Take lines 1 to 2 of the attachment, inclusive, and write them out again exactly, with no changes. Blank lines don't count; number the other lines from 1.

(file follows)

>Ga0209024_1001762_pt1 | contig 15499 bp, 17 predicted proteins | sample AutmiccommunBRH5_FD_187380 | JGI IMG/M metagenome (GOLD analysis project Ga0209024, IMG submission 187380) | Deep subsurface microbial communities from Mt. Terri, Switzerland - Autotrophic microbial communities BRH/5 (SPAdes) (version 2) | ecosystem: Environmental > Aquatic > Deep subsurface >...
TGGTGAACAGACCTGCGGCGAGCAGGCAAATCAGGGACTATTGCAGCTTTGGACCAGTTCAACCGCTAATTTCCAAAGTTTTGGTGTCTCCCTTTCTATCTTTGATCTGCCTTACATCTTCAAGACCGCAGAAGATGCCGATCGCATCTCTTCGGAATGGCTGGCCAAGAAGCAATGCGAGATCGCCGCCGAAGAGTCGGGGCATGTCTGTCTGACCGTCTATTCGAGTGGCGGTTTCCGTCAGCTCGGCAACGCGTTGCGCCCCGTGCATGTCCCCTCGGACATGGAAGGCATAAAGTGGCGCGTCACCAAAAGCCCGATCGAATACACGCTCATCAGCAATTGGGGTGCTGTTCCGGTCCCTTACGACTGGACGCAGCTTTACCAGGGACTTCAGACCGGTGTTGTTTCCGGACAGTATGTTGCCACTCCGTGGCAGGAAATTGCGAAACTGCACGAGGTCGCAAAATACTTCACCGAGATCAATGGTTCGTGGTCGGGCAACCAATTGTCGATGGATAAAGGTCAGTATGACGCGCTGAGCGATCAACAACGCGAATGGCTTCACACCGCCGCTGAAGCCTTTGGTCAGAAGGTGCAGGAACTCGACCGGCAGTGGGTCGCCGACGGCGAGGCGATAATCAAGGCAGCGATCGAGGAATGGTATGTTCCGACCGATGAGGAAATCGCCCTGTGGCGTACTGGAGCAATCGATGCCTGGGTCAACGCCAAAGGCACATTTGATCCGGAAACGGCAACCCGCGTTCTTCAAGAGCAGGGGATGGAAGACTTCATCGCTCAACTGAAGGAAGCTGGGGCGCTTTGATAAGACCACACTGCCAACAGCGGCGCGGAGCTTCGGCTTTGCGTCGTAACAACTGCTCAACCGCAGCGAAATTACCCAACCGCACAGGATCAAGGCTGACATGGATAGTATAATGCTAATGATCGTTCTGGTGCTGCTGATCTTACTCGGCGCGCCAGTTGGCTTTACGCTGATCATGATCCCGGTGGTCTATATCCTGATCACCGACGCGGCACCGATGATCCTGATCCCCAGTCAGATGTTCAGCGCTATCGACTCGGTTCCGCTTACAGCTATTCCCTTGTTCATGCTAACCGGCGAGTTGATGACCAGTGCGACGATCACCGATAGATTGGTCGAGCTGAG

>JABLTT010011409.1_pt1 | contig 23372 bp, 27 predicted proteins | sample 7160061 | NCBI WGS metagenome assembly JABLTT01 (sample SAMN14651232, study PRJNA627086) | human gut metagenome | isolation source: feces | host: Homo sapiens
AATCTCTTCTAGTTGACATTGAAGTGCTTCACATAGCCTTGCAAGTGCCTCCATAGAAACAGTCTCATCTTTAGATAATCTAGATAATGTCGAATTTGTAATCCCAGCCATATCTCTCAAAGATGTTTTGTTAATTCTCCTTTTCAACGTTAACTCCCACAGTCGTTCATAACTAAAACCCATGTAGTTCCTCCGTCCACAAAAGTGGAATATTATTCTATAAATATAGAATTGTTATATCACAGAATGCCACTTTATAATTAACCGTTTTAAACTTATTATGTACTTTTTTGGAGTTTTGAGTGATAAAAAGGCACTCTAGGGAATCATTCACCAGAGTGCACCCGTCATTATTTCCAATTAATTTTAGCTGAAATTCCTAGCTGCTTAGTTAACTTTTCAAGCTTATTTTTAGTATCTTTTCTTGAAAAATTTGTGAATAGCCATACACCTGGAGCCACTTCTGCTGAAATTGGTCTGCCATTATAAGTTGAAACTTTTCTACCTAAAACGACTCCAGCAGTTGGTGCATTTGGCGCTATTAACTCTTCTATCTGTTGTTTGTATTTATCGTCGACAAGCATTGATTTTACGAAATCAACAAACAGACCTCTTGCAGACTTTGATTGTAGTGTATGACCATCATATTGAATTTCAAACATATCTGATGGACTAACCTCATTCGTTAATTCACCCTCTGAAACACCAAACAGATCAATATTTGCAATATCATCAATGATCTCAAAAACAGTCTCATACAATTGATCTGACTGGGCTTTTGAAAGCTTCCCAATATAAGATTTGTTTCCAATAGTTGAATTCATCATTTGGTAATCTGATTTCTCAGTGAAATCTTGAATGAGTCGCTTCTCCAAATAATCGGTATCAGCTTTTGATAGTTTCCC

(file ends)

>Ga0209024_1001762_pt1 | contig 15499 bp, 17 predicted proteins | sample AutmiccommunBRH5_FD_187380 | JGI IMG/M metagenome (GOLD analysis project Ga0209024, IMG submission 187380) | Deep subsurface microbial communities from Mt. Terri, Switzerland - Autotrophic microbial communities BRH/5 (SPAdes) (version 2) | ecosystem: Environmental > Aquatic > Deep subsurface >...
TGGTGAACAGACCTGCGGCGAGCAGGCAAATCAGGGACTATTGCAGCTTTGGACCAGTTCAACCGCTAATTTCCAAAGTTTTGGTGTCTCCCTTTCTATCTTTGATCTGCCTTACATCTTCAAGACCGCAGAAGATGCCGATCGCATCTCTTCGGAATGGCTGGCCAAGAAGCAATGCGAGATCGCCGCCGAAGAGTCGGGGCATGTCTGTCTGACCGTCTATTCGAGTGGCGGTTTCCGTCAGCTCGGCAACGCGTTGCGCCCCGTGCATGTCCCCTCGGACATGGAAGGCATAAAGTGGCGCGTCACCAAAAGCCCGATCGAATACACGCTCATCAGCAATTGGGGTGCTGTTCCGGTCCCTTACGACTGGACGCAGCTTTACCAGGGACTTCAGACCGGTGTTGTTTCCGGACAGTATGTTGCCACTCCGTGGCAGGAAATTGCGAAACTGCACGAGGTCGCAAAATACTTCACCGAGATCAATGGTTCGTGGTCGGGCAACCAATTGTCGATGGATAAAGGTCAGTATGACGCGCTGAGCGATCAACAACGCGAATGGCTTCACACCGCCGCTGAAGCCTTTGGTCAGAAGGTGCAGGAACTCGACCGGCAGTGGGTCGCCGACGGCGAGGCGATAATCAAGGCAGCGATCGAGGAATGGTATGTTCCGACCGATGAGGAAATCGCCCTGTGGCGTACTGGAGCAATCGATGCCTGGGTCAACGCCAAAGGCACATTTGATCCGGAAACGGCAACCCGCGTTCTTCAAGAGCAGGGGATGGAAGACTTCATCGCTCAACTGAAGGAAGCTGGGGCGCTTTGATAAGACCACACTGCCAACAGCGGCGCGGAGCTTCGGCTTTGCGTCGTAACAACTGCTCAACCGCAGCGAAATTACCCAACCGCACAGGATCAAGGCTGACATGGATAGTATAATGCTAATGATCGTTCTGGTGCTGCTGATCTTACTCGGCGCGCCAGTTGGCTTTACGCTGATCATGATCCCGGTGGTCTATATCCTGATCACCGACGCGGCACCGATGATCCTGATCCCCAGTCAGATGTTCAGCGCTATCGACTCGGTTCCGCTTACAGCTATTCCCTTGTTCATGCTAACCGGCGAGTTGATGACCAGTGCGACGATCACCGATAGATTGGTCGAGCTGAG